June 17, 2016

Supercharge The Uniqueness of Your Drum Sounds

In the last few years a new trend of alternative rock bands have emerged in popular music culture. One of the most exciting things about this music to me is the vast variety of drum sounds I am hearing on the radio. Most genres are defined by a few types of sounds. For example you are almost required have have a 808 hi hat sample in hip hop or a certain type of kick drum attack sound in death metal for it to be considered competitive. Mainstream alternative rock these days seems to have a very wide variety of sounds and experimentation being used in the recordings. From a producing perspective this is both fun and exciting as almost anything goes, but the song can still make radio if the mix is solid and the song is amazing.


In my personal productions, I’ve been experimenting with different styles of combining old school minimalist microphone setups alongside a few direct mics (which then are used to trigger samples) and blending the two into a sonic marriage to get unique drum sounds. What I find is that you can get an excellent balance of a very natural drum kit sound while still get that consistency and punch samples provide. It is the best of both worlds! One particular example I’d like to use is on the album “Electrogram” by the band Vinyl Theatre, who I produced last year for Fueled by Ramen.


When designing the sound of the record with the band we had the idea of a punchy rock drum sound but also something that had some realism and rawness to it. We wanted a unique sound that didn't sound like any other band. I will say that Nick Cesarz is one of the best drummers I’ve ever had the pleasure recording. Because of his immense talent, capturing his vibe and magic can be done very well by a minimalist setup. It really emphasizes his feel because of how naturally it captures his dynamics. When you stand behind his shoulder and listen to him play and you really experience his vibe, you really want the recording to highlight that. With that in mind, when I set up the kit microphone selection, I used a “recorderman” technique with a pair of large diaphragm condensers. This is where you have one mic 2-3 feet above the snare facing downward and then have the other mic measured equidistant from the kick and snare and place behind the drummer's shoulder facing the ride cymbal/right side crash. These mics are panned left and right, but because you measured the mic positioning perfectly, the kick and snare are centered precisely. It allows you to get a lot of really musical and usable kit sound. It literally sounds like standing behind the drummer’s shoulder and listening to him play, which as I stated, is a pretty magical thing when you are behind someone as good as Nick. Aside from this setup, I also placed a few direct mics on the kick, snare, and toms. These were used to trigger Nick’s kit we sampled for Drumforge™ 1.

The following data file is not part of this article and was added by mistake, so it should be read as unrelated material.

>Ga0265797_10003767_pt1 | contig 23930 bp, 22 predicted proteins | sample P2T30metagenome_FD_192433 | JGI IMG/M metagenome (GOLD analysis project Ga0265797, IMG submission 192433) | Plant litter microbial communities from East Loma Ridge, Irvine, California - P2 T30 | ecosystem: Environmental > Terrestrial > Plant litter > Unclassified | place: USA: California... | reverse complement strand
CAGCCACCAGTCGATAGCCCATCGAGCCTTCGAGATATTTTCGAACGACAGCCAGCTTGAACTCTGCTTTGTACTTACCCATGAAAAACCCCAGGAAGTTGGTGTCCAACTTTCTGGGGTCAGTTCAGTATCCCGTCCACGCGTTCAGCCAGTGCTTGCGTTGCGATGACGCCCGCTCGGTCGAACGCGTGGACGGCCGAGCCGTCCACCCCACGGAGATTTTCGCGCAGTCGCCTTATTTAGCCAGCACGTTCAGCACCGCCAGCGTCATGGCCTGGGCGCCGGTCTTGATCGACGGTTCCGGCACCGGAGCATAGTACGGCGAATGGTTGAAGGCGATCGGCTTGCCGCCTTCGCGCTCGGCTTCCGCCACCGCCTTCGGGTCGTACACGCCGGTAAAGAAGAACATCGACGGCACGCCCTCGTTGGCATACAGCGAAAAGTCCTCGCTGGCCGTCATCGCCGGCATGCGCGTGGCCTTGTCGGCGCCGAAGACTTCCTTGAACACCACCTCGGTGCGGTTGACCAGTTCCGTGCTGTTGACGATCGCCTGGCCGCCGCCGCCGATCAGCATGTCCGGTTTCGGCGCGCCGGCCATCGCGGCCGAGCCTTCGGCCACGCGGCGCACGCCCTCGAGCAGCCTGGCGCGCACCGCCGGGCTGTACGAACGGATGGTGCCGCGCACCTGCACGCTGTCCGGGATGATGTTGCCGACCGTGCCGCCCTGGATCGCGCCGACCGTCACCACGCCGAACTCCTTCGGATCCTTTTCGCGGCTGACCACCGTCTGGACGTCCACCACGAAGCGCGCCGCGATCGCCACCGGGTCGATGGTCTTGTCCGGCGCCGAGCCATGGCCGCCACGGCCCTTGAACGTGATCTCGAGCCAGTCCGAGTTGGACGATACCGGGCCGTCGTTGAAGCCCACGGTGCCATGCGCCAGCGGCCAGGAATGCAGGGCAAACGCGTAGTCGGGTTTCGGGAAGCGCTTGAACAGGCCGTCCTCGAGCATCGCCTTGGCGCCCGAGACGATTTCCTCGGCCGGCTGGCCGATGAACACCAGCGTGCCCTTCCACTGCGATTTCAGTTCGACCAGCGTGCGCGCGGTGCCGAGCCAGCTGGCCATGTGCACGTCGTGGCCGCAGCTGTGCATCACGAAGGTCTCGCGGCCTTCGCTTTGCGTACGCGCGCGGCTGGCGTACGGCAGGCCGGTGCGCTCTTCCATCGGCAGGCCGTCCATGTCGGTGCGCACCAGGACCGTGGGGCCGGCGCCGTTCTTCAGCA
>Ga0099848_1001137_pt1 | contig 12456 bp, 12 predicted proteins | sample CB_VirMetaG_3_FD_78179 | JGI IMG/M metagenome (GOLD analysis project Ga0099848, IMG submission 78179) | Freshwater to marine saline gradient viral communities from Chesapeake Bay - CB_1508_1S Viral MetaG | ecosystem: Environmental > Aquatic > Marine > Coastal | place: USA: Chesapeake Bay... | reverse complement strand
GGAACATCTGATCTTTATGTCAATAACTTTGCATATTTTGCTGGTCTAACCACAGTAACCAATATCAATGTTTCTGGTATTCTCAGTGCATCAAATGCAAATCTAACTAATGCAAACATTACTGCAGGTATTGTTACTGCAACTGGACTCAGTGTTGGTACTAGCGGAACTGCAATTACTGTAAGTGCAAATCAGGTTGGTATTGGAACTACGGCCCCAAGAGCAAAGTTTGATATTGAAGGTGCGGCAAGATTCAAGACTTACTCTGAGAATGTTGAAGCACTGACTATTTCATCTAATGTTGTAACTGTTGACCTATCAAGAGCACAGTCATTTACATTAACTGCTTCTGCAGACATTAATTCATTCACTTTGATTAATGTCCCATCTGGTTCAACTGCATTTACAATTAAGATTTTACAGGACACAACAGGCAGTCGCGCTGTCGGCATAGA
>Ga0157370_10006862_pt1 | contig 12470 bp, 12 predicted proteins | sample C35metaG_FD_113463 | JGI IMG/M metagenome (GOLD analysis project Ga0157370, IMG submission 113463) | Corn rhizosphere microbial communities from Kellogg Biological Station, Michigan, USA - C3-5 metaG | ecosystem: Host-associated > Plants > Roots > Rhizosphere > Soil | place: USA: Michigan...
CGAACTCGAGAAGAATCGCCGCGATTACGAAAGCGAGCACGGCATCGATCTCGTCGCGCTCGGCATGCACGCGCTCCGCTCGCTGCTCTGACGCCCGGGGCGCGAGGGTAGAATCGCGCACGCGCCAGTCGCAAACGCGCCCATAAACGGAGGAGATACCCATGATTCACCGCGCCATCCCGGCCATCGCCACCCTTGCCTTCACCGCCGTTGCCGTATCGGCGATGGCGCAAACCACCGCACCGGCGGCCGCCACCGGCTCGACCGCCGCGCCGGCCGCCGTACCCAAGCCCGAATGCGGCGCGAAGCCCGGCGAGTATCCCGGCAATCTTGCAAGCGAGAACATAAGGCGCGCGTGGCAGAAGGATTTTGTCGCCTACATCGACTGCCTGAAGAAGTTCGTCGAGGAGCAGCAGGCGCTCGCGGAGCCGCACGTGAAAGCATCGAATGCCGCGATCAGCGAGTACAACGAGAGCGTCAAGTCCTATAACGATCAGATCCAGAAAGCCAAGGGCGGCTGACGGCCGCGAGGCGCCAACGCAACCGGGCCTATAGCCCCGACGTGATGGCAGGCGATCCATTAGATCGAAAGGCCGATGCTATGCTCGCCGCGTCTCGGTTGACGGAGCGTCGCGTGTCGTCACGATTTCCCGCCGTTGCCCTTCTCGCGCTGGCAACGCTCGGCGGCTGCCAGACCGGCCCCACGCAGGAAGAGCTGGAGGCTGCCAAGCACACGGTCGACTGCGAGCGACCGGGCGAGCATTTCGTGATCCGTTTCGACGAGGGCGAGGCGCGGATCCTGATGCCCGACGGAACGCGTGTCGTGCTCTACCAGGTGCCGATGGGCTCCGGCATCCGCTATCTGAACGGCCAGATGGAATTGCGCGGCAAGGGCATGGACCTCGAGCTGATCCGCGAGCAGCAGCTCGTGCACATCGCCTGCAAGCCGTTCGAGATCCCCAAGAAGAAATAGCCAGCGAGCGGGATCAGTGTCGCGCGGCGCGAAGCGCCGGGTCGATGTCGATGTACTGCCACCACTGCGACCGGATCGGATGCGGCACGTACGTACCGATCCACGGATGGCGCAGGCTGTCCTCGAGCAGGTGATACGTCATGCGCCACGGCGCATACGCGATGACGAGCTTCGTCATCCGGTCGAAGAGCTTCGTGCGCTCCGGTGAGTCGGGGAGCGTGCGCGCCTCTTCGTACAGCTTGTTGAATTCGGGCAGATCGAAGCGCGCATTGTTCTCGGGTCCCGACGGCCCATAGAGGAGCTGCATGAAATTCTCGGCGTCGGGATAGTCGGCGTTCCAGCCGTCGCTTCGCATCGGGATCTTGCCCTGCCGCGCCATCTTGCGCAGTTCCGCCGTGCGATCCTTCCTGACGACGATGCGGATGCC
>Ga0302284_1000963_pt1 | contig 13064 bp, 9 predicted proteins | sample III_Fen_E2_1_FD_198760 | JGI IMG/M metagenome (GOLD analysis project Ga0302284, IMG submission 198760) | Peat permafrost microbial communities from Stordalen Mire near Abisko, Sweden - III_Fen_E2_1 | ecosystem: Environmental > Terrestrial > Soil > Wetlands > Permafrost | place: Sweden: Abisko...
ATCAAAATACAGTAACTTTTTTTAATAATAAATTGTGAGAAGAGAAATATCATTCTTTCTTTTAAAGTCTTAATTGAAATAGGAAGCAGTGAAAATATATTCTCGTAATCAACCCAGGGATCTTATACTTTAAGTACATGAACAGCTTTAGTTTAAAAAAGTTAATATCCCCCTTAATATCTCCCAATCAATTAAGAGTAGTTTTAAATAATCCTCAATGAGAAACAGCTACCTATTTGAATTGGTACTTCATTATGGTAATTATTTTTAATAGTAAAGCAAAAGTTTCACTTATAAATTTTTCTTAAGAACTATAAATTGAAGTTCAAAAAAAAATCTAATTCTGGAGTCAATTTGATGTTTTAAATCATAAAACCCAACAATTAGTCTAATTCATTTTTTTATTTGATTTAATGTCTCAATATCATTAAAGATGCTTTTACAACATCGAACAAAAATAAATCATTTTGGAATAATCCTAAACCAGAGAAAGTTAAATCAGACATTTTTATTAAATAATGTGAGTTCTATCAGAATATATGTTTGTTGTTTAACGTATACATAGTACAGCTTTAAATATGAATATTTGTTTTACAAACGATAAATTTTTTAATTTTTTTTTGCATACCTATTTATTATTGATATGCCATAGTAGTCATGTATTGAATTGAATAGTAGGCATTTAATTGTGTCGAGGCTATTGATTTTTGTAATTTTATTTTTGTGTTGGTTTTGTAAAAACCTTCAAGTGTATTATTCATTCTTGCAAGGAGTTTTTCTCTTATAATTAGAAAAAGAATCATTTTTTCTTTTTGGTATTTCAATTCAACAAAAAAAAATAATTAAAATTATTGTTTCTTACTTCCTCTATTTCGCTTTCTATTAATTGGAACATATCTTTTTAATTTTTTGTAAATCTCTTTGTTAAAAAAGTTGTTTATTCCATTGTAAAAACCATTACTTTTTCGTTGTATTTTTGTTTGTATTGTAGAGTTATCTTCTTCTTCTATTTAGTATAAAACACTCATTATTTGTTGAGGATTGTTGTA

After recording the drums, I sampled in the corresponding sounds from Nick’s DF1 kit (Kick 1, Snare 1, Tom Set 9) and blended them together with the recorderman setup. I paid extra special attention to the tuning of his drums so that they matched that of the samples when we recorded the album. The Drumforge™ samples were recorded nearly 9 months before this in a different studio. The result was what I thought were a really nice marriage of sample augmentation blended into a very natural and dynamic kit sound. It gave the punch we needed, but also the tone and body of the live performance we required. The result is a unique drum sound on the album because instead of filtering out all of the cymbals and overheads to sound separated, I was actually able to use them full bandwidth while getting the punch necessary for commercial release from the sample augmentation. You should try doing this in your own recordings. The results may surprise you.

Find more articles similar to this one with these tags:

drumforge   engineering   mixing   recorderman   samples   vinyl theatre